Its perch serving as lookout and diving board, a kingfisher waits above the still waters of an English river, which reflects trees and sky. This flashy hunter can dive and return with a fish in two seconds.
A flash of electric blue—that's as intimately as most people will ever know the common kingfisher. But it suffices. . "Everyone in England who has ever seen one will remember where they saw it," says photographer and kingfisher thrall Charlie Hamilton James. "I saw my first one when I was a boy. I've been completely obsessed ever since." For a few years he traipsed empty-handed after the bird near Bristol, in southwest England. Later, to justify the hours spent on the gloomy riverbanks that kingfishers haunt, he took along a camera. That was 20 years ago.
Alcedo atthis (also known as the Eurasian, European, or river kingfisher) has inspired many an obsession. In the world's temperate zones, where drab plumage is the norm, this kingfisher, unlike its North American cousins, bedazzles. Slicing the air like a turquoise missile, it is impossible to disregard.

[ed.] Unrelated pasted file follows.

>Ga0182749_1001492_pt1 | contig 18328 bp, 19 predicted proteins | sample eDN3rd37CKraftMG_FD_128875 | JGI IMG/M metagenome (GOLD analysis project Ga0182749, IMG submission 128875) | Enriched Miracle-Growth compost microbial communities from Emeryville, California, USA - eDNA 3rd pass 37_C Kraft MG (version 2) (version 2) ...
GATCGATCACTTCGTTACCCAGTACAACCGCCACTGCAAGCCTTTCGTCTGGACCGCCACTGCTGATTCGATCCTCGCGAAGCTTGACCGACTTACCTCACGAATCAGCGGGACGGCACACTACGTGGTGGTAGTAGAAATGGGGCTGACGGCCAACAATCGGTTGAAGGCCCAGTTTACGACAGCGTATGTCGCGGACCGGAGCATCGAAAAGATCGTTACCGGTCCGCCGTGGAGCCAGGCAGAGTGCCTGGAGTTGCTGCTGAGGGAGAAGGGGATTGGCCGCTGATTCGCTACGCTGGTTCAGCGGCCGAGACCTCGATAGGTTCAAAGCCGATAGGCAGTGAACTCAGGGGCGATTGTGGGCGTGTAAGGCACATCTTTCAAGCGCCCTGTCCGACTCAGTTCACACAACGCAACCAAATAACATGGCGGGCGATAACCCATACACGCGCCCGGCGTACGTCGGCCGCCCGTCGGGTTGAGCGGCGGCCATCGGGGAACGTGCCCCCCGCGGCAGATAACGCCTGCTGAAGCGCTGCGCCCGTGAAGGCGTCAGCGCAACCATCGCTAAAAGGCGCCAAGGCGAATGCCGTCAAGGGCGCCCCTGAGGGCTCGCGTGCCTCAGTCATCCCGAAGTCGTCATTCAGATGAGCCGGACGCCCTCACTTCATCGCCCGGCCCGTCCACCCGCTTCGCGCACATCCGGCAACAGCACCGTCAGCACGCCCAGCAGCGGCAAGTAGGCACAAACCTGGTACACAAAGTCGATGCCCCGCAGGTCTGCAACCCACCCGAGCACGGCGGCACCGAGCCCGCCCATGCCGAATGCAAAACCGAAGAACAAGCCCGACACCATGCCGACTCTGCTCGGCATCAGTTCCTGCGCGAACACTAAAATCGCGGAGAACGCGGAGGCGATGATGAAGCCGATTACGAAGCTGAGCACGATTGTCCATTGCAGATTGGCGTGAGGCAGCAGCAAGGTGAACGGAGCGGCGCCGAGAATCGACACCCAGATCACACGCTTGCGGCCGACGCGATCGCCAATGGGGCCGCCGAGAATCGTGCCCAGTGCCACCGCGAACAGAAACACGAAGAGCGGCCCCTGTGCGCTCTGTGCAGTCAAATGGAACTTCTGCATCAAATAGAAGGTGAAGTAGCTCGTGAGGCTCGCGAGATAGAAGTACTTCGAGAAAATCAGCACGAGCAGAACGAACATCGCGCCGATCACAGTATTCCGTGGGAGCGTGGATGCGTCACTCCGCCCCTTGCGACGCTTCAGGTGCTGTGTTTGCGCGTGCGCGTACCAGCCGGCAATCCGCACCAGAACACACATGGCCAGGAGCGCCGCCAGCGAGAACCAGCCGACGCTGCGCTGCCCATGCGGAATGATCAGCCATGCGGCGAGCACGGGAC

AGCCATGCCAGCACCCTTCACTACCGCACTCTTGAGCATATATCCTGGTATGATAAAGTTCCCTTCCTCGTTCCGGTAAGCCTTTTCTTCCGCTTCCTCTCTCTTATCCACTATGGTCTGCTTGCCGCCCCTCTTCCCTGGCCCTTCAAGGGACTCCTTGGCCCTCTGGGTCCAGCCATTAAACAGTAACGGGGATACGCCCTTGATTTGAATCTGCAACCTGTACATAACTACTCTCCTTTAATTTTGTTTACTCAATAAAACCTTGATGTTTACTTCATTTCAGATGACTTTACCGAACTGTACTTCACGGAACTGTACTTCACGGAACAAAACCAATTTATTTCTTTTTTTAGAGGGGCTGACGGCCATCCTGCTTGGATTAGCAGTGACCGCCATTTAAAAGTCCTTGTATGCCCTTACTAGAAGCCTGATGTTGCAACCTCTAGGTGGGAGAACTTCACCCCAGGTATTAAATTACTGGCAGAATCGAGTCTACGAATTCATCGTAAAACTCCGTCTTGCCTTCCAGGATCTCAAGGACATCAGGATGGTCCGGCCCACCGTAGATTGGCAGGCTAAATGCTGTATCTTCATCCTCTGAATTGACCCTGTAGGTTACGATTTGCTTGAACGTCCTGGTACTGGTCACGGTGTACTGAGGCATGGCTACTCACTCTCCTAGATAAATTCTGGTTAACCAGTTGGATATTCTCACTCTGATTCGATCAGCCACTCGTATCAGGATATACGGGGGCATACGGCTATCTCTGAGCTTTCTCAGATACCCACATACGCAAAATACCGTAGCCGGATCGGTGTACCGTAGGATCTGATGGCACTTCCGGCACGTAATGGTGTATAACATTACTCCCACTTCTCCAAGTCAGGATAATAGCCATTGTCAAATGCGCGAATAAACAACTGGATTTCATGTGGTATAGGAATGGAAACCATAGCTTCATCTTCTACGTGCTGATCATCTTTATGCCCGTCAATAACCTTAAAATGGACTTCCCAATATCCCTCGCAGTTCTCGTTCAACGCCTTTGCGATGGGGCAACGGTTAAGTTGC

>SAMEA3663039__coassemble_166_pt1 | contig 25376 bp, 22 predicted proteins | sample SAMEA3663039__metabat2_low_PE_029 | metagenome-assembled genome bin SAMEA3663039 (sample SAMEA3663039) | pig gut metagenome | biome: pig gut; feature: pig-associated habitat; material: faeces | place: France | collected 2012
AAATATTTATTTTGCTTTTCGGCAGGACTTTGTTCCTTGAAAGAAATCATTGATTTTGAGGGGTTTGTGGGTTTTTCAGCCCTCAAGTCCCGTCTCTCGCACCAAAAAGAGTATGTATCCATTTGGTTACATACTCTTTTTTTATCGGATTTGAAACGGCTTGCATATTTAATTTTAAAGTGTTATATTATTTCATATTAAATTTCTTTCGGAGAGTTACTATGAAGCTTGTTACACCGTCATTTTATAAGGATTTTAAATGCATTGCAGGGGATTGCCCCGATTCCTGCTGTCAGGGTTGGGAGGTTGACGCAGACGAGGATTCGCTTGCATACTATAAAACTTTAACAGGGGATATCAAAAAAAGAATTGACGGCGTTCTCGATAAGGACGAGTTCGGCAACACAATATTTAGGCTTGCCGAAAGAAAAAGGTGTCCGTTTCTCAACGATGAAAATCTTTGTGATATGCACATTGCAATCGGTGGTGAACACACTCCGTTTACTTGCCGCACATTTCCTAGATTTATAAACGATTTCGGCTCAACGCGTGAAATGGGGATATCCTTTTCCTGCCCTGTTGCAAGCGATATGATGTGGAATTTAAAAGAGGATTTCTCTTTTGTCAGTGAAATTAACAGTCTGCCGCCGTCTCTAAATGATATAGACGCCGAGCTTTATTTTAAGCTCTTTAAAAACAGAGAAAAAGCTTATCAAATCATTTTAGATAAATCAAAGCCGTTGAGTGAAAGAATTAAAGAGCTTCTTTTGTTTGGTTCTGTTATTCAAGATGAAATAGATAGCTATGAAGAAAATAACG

The yellow, red, orange, and brown birds of the world assume their hues because of a pigment embedded in the keratin matrix of feathers. But blue feathers result from refraction, a prism-style splitting of light inside a feather. Under a microscope each long kingfisher barb, finer than a human hair, glitters with shades of the Caribbean. Tiny structures in the feathers choreograph incoming light, reflecting sapphire in one direction, emerald in another.